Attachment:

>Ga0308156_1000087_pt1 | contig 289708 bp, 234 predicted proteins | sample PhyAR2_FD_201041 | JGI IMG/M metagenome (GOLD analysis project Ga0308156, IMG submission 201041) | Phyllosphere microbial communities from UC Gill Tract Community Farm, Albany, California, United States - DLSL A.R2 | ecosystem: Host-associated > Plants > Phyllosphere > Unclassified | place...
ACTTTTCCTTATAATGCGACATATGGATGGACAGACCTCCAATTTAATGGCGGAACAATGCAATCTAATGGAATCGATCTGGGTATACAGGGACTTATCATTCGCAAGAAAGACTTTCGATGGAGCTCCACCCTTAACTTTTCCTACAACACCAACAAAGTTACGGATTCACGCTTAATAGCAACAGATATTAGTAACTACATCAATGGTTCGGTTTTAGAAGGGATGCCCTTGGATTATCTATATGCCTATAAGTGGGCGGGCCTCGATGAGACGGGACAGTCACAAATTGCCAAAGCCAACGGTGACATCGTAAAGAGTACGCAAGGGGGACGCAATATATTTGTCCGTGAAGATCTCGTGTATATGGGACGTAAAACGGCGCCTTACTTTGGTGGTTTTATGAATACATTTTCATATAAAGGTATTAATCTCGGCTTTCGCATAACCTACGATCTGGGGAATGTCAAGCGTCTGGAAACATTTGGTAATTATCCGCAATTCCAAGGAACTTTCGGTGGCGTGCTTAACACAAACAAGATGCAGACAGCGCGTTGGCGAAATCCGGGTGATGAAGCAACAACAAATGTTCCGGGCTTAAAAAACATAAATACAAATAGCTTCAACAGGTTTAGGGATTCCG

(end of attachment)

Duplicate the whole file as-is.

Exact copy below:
>Ga0308156_1000087_pt1 | contig 289708 bp, 234 predicted proteins | sample PhyAR2_FD_201041 | JGI IMG/M metagenome (GOLD analysis project Ga0308156, IMG submission 201041) | Phyllosphere microbial communities from UC Gill Tract Community Farm, Albany, California, United States - DLSL A.R2 | ecosystem: Host-associated > Plants > Phyllosphere > Unclassified | place...
ACTTTTCCTTATAATGCGACATATGGATGGACAGACCTCCAATTTAATGGCGGAACAATGCAATCTAATGGAATCGATCTGGGTATACAGGGACTTATCATTCGCAAGAAAGACTTTCGATGGAGCTCCACCCTTAACTTTTCCTACAACACCAACAAAGTTACGGATTCACGCTTAATAGCAACAGATATTAGTAACTACATCAATGGTTCGGTTTTAGAAGGGATGCCCTTGGATTATCTATATGCCTATAAGTGGGCGGGCCTCGATGAGACGGGACAGTCACAAATTGCCAAAGCCAACGGTGACATCGTAAAGAGTACGCAAGGGGGACGCAATATATTTGTCCGTGAAGATCTCGTGTATATGGGACGTAAAACGGCGCCTTACTTTGGTGGTTTTATGAATACATTTTCATATAAAGGTATTAATCTCGGCTTTCGCATAACCTACGATCTGGGGAATGTCAAGCGTCTGGAAACATTTGGTAATTATCCGCAATTCCAAGGAACTTTCGGTGGCGTGCTTAACACAAACAAGATGCAGACAGCGCGTTGGCGAAATCCGGGTGATGAAGCAACAACAAATGTTCCGGGCTTAAAAAACATAAATACAAATAGCTTCAACAGGTTTAGGGATTCCG